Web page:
Trine Hands-On Preview

2D platforming continued its comeback at E3 in a big way, with New Super Mario Bros. Wii and Shadow Complex leading the charge. So it’s easy then to overlook a fairly anonymous downloadable 2D platformer like Trine. That would be a mistake, because Frozenbyte’s upcoming title was easily one of the best games I saw at this year’s E3.

At its core, Trine is a 2D physics-based puzzling platformer. In its single player, you can toggle between its three characters at will, namely the Knight, the Thief, and the Wizard. The Knight can slash enemies with his sword, and use the right analogue stick to block with his shield from any direction. The Thief shoots arrows in any direction, and can grapple Bionic Commando-style under wooden objects like walkways and boxes. The Wizard summons boxes (one at a time) into existence by drawing them, and can move objects like bridges and boxes telekinetically.

What makes this interesting is Trine’s co-op, played by two or three players, in which you cannot assume the same role as another character. This makes the puzzles harder, as you’ll all have to work together to find a solution for getting each player across the game’s chasms. Here’s an example: a path ahead is covered in spikes while there’s a series of platforms high in the air. The Thief can grapple across the platforms from underneath, but the Knight and the Wizard have to jump across them, and reaching them can prove tricky. First off, the Wizard creates a box to stand on, then the Knight throws said box, with Wizard perched on it, up towards the platforms. Then the Wizard summons a box for the Knight to stand on, and then the Wizard telekinetically drags the Knight on the box using his wizardry. If it sounds complicated, don’t worry, because it’s actually easier said than done or thought out. The game is all physics-based, so where the Wizard grabs the box with the pointer will actually effect how it will move, as does where the Knight is standing. Working in tandem to keep one player perched on a box is just one example of how teamwork in Trine will really pay off.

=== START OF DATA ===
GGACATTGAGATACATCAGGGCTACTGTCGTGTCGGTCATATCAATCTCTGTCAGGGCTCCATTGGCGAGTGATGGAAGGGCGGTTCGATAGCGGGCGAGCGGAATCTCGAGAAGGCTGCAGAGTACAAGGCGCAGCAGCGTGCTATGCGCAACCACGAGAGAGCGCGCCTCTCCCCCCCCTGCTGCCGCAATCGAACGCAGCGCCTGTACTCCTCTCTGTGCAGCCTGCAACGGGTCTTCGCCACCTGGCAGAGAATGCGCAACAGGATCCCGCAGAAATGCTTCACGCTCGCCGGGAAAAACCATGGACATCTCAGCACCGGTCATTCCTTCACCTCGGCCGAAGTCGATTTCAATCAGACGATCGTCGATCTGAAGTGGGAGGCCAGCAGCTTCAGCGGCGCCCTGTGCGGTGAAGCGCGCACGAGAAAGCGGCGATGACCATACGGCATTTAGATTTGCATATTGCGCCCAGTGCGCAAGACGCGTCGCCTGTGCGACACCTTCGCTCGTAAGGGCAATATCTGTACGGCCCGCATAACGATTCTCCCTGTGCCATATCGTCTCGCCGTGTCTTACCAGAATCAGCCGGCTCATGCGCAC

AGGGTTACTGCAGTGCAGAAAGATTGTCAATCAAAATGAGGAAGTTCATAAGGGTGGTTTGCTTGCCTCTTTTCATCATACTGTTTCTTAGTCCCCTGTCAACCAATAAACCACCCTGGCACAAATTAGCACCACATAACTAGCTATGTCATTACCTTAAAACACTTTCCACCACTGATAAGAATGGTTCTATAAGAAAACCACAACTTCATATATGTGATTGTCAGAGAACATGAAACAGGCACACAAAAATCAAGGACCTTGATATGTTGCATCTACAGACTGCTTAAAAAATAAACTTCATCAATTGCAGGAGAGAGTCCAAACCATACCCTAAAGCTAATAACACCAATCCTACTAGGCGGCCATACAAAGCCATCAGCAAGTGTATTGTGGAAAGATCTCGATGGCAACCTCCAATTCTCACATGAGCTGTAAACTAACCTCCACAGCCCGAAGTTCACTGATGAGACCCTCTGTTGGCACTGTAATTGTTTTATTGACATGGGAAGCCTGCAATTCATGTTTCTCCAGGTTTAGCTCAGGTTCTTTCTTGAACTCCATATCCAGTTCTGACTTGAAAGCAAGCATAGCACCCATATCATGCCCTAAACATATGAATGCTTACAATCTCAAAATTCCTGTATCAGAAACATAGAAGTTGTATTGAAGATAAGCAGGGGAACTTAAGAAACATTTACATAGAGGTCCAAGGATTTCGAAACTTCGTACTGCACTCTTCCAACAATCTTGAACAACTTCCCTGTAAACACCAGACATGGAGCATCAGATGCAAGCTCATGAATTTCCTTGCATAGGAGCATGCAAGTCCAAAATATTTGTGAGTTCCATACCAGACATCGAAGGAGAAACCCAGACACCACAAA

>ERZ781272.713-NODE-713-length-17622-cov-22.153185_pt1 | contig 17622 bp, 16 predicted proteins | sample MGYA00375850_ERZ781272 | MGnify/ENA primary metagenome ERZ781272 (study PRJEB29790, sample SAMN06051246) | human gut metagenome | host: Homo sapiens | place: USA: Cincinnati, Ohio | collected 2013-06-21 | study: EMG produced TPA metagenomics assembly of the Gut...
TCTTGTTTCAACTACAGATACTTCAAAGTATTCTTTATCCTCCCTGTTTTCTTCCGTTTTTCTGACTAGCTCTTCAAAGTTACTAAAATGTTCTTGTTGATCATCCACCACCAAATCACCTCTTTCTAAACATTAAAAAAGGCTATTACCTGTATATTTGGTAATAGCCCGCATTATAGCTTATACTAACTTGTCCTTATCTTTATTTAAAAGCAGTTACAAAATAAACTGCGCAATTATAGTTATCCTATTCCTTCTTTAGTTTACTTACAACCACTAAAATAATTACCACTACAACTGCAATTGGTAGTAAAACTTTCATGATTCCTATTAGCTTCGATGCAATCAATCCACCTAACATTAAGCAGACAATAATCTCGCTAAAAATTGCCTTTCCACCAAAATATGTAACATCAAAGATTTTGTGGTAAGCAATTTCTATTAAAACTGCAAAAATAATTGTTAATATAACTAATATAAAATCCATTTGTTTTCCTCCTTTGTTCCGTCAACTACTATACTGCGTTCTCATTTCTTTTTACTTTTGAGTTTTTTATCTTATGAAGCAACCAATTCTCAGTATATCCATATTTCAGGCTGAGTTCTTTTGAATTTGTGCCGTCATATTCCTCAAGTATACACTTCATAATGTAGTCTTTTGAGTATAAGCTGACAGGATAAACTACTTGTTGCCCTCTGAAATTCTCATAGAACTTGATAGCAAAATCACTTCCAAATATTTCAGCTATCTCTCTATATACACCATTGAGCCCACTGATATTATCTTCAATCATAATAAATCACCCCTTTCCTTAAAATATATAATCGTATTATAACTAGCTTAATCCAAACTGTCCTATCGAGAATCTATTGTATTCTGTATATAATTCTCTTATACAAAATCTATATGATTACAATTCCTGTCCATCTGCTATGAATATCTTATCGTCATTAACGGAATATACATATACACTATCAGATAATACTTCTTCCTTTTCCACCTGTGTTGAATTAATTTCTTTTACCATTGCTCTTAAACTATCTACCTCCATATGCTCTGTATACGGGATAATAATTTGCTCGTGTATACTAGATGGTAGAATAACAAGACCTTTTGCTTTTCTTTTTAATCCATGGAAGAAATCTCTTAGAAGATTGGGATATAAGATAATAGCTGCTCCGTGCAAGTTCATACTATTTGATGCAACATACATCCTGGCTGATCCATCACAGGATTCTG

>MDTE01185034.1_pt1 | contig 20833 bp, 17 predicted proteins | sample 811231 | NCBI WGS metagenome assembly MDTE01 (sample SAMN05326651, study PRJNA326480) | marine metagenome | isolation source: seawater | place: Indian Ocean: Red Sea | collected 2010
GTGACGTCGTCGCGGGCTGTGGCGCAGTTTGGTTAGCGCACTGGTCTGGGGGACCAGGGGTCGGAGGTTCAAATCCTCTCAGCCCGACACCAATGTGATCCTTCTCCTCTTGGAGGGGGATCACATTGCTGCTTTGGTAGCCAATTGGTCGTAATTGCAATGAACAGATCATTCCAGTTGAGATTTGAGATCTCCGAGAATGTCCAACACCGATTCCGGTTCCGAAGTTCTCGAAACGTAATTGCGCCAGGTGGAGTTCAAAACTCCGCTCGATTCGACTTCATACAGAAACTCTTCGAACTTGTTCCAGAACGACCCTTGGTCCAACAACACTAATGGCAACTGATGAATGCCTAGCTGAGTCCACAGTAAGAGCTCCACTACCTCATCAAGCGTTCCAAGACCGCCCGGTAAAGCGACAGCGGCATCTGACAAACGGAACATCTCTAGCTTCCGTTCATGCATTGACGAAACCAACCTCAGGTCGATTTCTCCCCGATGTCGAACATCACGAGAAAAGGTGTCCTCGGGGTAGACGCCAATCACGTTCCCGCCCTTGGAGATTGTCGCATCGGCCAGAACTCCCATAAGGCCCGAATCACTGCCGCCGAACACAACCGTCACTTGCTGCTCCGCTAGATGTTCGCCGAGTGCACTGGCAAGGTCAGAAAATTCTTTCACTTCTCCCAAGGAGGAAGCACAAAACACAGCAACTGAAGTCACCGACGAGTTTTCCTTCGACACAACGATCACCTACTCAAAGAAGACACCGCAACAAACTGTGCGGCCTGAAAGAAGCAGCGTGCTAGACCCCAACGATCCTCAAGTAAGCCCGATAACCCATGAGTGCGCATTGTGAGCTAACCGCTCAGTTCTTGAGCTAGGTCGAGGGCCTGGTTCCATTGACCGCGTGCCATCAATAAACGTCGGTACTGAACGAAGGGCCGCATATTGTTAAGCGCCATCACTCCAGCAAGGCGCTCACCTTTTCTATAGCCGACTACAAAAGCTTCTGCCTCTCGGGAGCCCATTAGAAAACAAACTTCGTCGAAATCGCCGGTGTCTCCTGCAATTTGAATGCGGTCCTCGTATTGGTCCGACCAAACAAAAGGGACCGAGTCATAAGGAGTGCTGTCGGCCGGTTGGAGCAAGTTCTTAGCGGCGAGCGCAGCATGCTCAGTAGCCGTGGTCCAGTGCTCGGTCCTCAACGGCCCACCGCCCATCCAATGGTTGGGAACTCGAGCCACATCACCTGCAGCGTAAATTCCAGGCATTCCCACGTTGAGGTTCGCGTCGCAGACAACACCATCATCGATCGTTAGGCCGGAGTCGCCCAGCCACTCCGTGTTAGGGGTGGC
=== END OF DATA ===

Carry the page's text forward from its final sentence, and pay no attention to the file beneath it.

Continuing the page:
Don’t be fooled, though, because playing as one character offers its own challenges. Even though you’ll have all the powers available to you, you won’t have anyone else to help you, meaning the puzzles take a life of their own in the single player. Each puzzle offers multiple solutions based on whether one, two or three people are playing. The only downside seems to be that Trine is not balanced well towards two players (no pun intended), as you can always switch roles around as required, but still have the help of a co-op partner.

Checkpoints are handled similarly to last year’s PS3 sensation LittleBigPlanet, but are unlimited, and thus more forgiving. If you die as one character, you automatically respawn as one of the remaining characters. If all three die, you go back to the checkpoint with everyone magically resurrected.

Visually, the game looks extraordinary. The setting is high-fantasy fare, but the art style is fantastic thanks to the use of 3D art overlaying on the 2D plane. Trine is what games would look like had they never gone 3D. It’s similar to LittleBigPlanet, only more somber and without the cumbersome plane swapping.

With new Super Mario Bros. Wii being more action-focused and competitive, and Shadow Complex being exclusively single-player and more exploration-based, Trine sets itself apart from other titles in the 2D resurgence thanks to its heavy focus on puzzles and physics. It also offers up appreciably different playthroughs through its single player and co-op gameplay. It’s estimated to be 8-10 hours long, with plenty of replay value through hidden collectibles and of course in its co-op play. Trine is an excellent prospect, one that could reach the heights of last year’s TGR game of the year Braid, another 2D puzzle platformer. That’s enough to make me very excited, and it should be enough for you too.

Trine is slated for release this summer on PSN, XBLA, and PC.

Author: Jeffrey Matulef